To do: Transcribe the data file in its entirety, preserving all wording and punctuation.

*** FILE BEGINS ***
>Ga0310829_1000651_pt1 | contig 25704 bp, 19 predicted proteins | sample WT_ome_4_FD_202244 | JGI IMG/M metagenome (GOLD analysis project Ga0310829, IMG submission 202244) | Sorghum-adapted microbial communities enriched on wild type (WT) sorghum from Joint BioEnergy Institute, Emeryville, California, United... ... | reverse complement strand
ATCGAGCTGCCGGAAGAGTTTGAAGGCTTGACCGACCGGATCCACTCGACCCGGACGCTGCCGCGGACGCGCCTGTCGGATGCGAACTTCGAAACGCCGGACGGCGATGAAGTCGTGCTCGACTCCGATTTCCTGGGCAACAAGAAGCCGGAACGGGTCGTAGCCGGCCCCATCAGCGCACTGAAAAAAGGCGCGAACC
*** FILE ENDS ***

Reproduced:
>Ga0310829_1000651_pt1 | contig 25704 bp, 19 predicted proteins | sample WT_ome_4_FD_202244 | JGI IMG/M metagenome (GOLD analysis project Ga0310829, IMG submission 202244) | Sorghum-adapted microbial communities enriched on wild type (WT) sorghum from Joint BioEnergy Institute, Emeryville, California, United... ... | reverse complement strand
ATCGAGCTGCCGGAAGAGTTTGAAGGCTTGACCGACCGGATCCACTCGACCCGGACGCTGCCGCGGACGCGCCTGTCGGATGCGAACTTCGAAACGCCGGACGGCGATGAAGTCGTGCTCGACTCCGATTTCCTGGGCAACAAGAAGCCGGAACGGGTCGTAGCCGGCCCCATCAGCGCACTGAAAAAAGGCGCGAACC